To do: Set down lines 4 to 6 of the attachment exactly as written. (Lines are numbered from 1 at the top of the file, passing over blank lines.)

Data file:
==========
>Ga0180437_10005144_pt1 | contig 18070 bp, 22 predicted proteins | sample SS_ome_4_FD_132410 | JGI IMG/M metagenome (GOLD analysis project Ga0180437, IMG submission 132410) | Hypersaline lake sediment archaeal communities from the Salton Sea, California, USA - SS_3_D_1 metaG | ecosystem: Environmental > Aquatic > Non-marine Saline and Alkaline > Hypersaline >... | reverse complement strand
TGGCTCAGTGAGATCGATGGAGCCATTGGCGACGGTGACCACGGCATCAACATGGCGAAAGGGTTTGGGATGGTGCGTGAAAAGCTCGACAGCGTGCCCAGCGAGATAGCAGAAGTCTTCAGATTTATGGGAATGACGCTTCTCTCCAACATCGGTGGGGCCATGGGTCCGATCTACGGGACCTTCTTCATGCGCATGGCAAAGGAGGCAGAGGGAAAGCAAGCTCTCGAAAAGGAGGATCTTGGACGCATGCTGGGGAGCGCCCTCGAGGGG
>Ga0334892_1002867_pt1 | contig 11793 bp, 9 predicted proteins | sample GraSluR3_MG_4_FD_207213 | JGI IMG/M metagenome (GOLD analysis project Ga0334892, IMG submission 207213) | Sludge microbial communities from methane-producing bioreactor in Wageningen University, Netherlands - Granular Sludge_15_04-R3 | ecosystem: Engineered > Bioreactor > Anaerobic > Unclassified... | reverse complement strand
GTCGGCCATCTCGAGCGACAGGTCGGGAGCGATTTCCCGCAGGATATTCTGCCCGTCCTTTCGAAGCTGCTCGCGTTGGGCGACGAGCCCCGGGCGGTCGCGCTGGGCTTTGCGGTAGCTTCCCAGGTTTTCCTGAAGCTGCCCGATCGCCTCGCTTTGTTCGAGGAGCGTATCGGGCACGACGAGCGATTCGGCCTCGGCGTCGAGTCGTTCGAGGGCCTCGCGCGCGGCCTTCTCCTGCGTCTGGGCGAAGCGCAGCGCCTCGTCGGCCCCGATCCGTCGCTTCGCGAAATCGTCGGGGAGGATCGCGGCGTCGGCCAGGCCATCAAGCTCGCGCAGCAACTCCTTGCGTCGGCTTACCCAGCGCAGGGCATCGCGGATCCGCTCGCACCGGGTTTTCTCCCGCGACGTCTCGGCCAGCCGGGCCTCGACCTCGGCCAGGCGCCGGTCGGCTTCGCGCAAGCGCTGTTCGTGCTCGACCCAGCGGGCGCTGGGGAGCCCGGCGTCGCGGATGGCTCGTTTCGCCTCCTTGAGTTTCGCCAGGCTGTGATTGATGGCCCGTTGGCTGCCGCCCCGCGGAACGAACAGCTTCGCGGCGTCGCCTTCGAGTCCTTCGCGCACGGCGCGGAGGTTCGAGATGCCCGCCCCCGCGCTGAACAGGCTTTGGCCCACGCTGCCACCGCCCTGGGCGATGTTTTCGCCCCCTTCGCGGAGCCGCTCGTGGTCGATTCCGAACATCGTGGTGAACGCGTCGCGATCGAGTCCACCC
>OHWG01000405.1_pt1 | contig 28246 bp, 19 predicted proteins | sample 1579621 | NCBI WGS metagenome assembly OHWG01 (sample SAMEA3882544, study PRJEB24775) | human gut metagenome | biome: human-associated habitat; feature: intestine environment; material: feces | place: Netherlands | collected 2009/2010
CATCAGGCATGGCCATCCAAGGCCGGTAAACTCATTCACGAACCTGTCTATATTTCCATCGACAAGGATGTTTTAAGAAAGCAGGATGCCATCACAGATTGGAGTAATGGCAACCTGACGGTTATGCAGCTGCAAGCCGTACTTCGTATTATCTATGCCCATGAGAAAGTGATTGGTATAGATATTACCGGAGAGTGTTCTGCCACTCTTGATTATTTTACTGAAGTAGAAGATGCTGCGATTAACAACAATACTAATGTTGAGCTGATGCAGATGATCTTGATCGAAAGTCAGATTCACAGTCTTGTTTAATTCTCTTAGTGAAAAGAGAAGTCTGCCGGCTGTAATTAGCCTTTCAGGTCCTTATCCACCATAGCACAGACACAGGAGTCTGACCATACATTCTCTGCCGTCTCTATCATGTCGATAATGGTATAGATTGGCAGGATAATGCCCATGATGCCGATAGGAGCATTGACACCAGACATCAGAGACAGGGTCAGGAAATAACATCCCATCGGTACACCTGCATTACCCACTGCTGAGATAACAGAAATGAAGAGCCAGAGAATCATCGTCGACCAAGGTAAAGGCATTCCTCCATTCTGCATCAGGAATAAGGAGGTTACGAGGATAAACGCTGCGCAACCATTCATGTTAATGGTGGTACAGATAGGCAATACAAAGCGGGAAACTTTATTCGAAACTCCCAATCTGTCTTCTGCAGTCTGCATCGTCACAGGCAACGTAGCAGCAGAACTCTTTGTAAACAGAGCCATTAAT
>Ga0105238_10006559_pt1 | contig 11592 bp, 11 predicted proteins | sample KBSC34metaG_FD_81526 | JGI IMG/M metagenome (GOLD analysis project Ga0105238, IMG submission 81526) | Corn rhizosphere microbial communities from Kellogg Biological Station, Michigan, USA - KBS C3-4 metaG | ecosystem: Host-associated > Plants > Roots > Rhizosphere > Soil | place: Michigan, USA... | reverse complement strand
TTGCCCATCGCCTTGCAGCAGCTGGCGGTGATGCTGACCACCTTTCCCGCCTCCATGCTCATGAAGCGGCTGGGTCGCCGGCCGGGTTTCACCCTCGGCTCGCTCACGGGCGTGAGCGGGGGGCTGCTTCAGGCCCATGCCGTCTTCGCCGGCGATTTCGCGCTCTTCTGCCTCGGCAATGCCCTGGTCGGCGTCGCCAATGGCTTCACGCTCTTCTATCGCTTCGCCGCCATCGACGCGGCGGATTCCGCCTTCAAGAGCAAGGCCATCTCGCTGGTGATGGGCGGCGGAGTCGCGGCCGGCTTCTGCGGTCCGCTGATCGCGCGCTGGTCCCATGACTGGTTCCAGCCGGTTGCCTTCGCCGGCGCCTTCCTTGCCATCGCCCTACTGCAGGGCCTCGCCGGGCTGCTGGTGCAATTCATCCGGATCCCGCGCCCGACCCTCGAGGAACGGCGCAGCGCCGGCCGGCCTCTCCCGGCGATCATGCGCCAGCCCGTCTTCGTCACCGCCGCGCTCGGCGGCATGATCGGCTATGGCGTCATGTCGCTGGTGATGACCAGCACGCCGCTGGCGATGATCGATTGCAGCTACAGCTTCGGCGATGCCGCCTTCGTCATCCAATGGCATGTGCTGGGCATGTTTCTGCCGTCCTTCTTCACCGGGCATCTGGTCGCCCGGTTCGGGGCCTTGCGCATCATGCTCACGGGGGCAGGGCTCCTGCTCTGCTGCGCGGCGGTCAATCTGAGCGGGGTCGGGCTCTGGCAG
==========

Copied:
GTCGGCCATCTCGAGCGACAGGTCGGGAGCGATTTCCCGCAGGATATTCTGCCCGTCCTTTCGAAGCTGCTCGCGTTGGGCGACGAGCCCCGGGCGGTCGCGCTGGGCTTTGCGGTAGCTTCCCAGGTTTTCCTGAAGCTGCCCGATCGCCTCGCTTTGTTCGAGGAGCGTATCGGGCACGACGAGCGATTCGGCCTCGGCGTCGAGTCGTTCGAGGGCCTCGCGCGCGGCCTTCTCCTGCGTCTGGGCGAAGCGCAGCGCCTCGTCGGCCCCGATCCGTCGCTTCGCGAAATCGTCGGGGAGGATCGCGGCGTCGGCCAGGCCATCAAGCTCGCGCAGCAACTCCTTGCGTCGGCTTACCCAGCGCAGGGCATCGCGGATCCGCTCGCACCGGGTTTTCTCCCGCGACGTCTCGGCCAGCCGGGCCTCGACCTCGGCCAGGCGCCGGTCGGCTTCGCGCAAGCGCTGTTCGTGCTCGACCCAGCGGGCGCTGGGGAGCCCGGCGTCGCGGATGGCTCGTTTCGCCTCCTTGAGTTTCGCCAGGCTGTGATTGATGGCCCGTTGGCTGCCGCCCCGCGGAACGAACAGCTTCGCGGCGTCGCCTTCGAGTCCTTCGCGCACGGCGCGGAGGTTCGAGATGCCCGCCCCCGCGCTGAACAGGCTTTGGCCCACGCTGCCACCGCCCTGGGCGATGTTTTCGCCCCCTTCGCGGAGCCGCTCGTGGTCGATTCCGAACATCGTGGTGAACGCGTCGCGATCGAGTCCACCC
>OHWG01000405.1_pt1 | contig 28246 bp, 19 predicted proteins | sample 1579621 | NCBI WGS metagenome assembly OHWG01 (sample SAMEA3882544, study PRJEB24775) | human gut metagenome | biome: human-associated habitat; feature: intestine environment; material: feces | place: Netherlands | collected 2009/2010
CATCAGGCATGGCCATCCAAGGCCGGTAAACTCATTCACGAACCTGTCTATATTTCCATCGACAAGGATGTTTTAAGAAAGCAGGATGCCATCACAGATTGGAGTAATGGCAACCTGACGGTTATGCAGCTGCAAGCCGTACTTCGTATTATCTATGCCCATGAGAAAGTGATTGGTATAGATATTACCGGAGAGTGTTCTGCCACTCTTGATTATTTTACTGAAGTAGAAGATGCTGCGATTAACAACAATACTAATGTTGAGCTGATGCAGATGATCTTGATCGAAAGTCAGATTCACAGTCTTGTTTAATTCTCTTAGTGAAAAGAGAAGTCTGCCGGCTGTAATTAGCCTTTCAGGTCCTTATCCACCATAGCACAGACACAGGAGTCTGACCATACATTCTCTGCCGTCTCTATCATGTCGATAATGGTATAGATTGGCAGGATAATGCCCATGATGCCGATAGGAGCATTGACACCAGACATCAGAGACAGGGTCAGGAAATAACATCCCATCGGTACACCTGCATTACCCACTGCTGAGATAACAGAAATGAAGAGCCAGAGAATCATCGTCGACCAAGGTAAAGGCATTCCTCCATTCTGCATCAGGAATAAGGAGGTTACGAGGATAAACGCTGCGCAACCATTCATGTTAATGGTGGTACAGATAGGCAATACAAAGCGGGAAACTTTATTCGAAACTCCCAATCTGTCTTCTGCAGTCTGCATCGTCACAGGCAACGTAGCAGCAGAACTCTTTGTAAACAGAGCCATTAAT